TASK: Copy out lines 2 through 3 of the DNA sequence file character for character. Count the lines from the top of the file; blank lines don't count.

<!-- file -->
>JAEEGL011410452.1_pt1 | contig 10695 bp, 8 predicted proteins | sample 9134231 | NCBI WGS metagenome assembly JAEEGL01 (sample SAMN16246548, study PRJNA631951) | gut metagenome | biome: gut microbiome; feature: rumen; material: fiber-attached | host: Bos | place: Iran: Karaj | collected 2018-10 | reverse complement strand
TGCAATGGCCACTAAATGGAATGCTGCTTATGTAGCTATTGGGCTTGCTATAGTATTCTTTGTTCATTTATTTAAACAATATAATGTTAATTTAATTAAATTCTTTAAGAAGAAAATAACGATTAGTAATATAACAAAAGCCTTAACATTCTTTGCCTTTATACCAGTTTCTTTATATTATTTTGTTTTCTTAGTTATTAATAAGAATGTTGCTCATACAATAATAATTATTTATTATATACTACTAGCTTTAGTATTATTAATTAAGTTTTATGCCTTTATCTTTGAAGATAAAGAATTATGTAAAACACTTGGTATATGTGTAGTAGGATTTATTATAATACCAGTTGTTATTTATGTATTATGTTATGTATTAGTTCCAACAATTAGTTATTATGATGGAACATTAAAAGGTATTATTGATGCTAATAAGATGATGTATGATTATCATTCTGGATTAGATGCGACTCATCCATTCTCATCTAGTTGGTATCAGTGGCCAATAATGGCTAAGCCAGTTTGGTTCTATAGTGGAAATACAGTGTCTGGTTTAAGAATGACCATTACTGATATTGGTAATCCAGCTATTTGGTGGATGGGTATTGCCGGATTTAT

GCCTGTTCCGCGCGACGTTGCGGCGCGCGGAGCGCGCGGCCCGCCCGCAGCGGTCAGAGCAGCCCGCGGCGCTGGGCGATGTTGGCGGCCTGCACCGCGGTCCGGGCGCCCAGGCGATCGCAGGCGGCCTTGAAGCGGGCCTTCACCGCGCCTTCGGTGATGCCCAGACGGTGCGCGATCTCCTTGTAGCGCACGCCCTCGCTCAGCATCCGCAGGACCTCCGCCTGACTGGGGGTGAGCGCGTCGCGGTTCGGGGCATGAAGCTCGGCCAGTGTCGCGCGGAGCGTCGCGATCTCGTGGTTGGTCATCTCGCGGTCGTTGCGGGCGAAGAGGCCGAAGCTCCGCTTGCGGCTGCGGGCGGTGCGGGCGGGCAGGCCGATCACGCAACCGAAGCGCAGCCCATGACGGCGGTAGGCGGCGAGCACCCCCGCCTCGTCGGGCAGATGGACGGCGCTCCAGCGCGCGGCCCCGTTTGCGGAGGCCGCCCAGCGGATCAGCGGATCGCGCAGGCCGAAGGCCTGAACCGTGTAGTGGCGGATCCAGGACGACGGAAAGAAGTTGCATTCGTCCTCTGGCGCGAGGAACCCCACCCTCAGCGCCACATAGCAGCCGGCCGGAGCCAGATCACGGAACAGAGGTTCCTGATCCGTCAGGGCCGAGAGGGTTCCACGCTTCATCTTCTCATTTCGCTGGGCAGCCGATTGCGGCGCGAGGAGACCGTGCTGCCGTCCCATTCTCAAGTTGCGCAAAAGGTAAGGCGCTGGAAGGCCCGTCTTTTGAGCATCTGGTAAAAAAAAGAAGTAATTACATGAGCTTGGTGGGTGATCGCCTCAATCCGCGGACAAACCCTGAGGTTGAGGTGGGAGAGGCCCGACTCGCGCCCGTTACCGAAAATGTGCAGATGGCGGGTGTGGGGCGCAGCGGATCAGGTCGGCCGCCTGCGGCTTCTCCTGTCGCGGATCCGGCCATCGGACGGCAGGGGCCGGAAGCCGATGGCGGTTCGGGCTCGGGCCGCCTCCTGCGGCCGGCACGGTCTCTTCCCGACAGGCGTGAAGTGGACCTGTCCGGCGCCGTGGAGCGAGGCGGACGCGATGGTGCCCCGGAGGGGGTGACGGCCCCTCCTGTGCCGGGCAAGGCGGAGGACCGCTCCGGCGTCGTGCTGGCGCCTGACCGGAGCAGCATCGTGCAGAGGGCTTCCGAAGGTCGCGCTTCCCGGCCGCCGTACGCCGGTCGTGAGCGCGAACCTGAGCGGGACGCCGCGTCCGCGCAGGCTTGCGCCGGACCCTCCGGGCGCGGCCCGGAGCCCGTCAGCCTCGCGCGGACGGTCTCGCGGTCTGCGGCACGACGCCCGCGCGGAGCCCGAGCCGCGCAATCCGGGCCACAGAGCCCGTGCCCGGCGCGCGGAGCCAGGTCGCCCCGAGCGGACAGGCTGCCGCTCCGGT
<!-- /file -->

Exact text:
TGCAATGGCCACTAAATGGAATGCTGCTTATGTAGCTATTGGGCTTGCTATAGTATTCTTTGTTCATTTATTTAAACAATATAATGTTAATTTAATTAAATTCTTTAAGAAGAAAATAACGATTAGTAATATAACAAAAGCCTTAACATTCTTTGCCTTTATACCAGTTTCTTTATATTATTTTGTTTTCTTAGTTATTAATAAGAATGTTGCTCATACAATAATAATTATTTATTATATACTACTAGCTTTAGTATTATTAATTAAGTTTTATGCCTTTATCTTTGAAGATAAAGAATTATGTAAAACACTTGGTATATGTGTAGTAGGATTTATTATAATACCAGTTGTTATTTATGTATTATGTTATGTATTAGTTCCAACAATTAGTTATTATGATGGAACATTAAAAGGTATTATTGATGCTAATAAGATGATGTATGATTATCATTCTGGATTAGATGCGACTCATCCATTCTCATCTAGTTGGTATCAGTGGCCAATAATGGCTAAGCCAGTTTGGTTCTATAGTGGAAATACAGTGTCTGGTTTAAGAATGACCATTACTGATATTGGTAATCCAGCTATTTGGTGGATGGGTATTGCCGGATTTAT

GCCTGTTCCGCGCGACGTTGCGGCGCGCGGAGCGCGCGGCCCGCCCGCAGCGGTCAGAGCAGCCCGCGGCGCTGGGCGATGTTGGCGGCCTGCACCGCGGTCCGGGCGCCCAGGCGATCGCAGGCGGCCTTGAAGCGGGCCTTCACCGCGCCTTCGGTGATGCCCAGACGGTGCGCGATCTCCTTGTAGCGCACGCCCTCGCTCAGCATCCGCAGGACCTCCGCCTGACTGGGGGTGAGCGCGTCGCGGTTCGGGGCATGAAGCTCGGCCAGTGTCGCGCGGAGCGTCGCGATCTCGTGGTTGGTCATCTCGCGGTCGTTGCGGGCGAAGAGGCCGAAGCTCCGCTTGCGGCTGCGGGCGGTGCGGGCGGGCAGGCCGATCACGCAACCGAAGCGCAGCCCATGACGGCGGTAGGCGGCGAGCACCCCCGCCTCGTCGGGCAGATGGACGGCGCTCCAGCGCGCGGCCCCGTTTGCGGAGGCCGCCCAGCGGATCAGCGGATCGCGCAGGCCGAAGGCCTGAACCGTGTAGTGGCGGATCCAGGACGACGGAAAGAAGTTGCATTCGTCCTCTGGCGCGAGGAACCCCACCCTCAGCGCCACATAGCAGCCGGCCGGAGCCAGATCACGGAACAGAGGTTCCTGATCCGTCAGGGCCGAGAGGGTTCCACGCTTCATCTTCTCATTTCGCTGGGCAGCCGATTGCGGCGCGAGGAGACCGTGCTGCCGTCCCATTCTCAAGTTGCGCAAAAGGTAAGGCGCTGGAAGGCCCGTCTTTTGAGCATCTGGTAAAAAAAAGAAGTAATTACATGAGCTTGGTGGGTGATCGCCTCAATCCGCGGACAAACCCTGAGGTTGAGGTGGGAGAGGCCCGACTCGCGCCCGTTACCGAAAATGTGCAGATGGCGGGTGTGGGGCGCAGCGGATCAGGTCGGCCGCCTGCGGCTTCTCCTGTCGCGGATCCGGCCATCGGACGGCAGGGGCCGGAAGCCGATGGCGGTTCGGGCTCGGGCCGCCTCCTGCGGCCGGCACGGTCTCTTCCCGACAGGCGTGAAGTGGACCTGTCCGGCGCCGTGGAGCGAGGCGGACGCGATGGTGCCCCGGAGGGGGTGACGGCCCCTCCTGTGCCGGGCAAGGCGGAGGACCGCTCCGGCGTCGTGCTGGCGCCTGACCGGAGCAGCATCGTGCAGAGGGCTTCCGAAGGTCGCGCTTCCCGGCCGCCGTACGCCGGTCGTGAGCGCGAACCTGAGCGGGACGCCGCGTCCGCGCAGGCTTGCGCCGGACCCTCCGGGCGCGGCCCGGAGCCCGTCAGCCTCGCGCGGACGGTCTCGCGGTCTGCGGCACGACGCCCGCGCGGAGCCCGAGCCGCGCAATCCGGGCCACAGAGCCCGTGCCCGGCGCGCGGAGCCAGGTCGCCCCGAGCGGACAGGCTGCCGCTCCGGT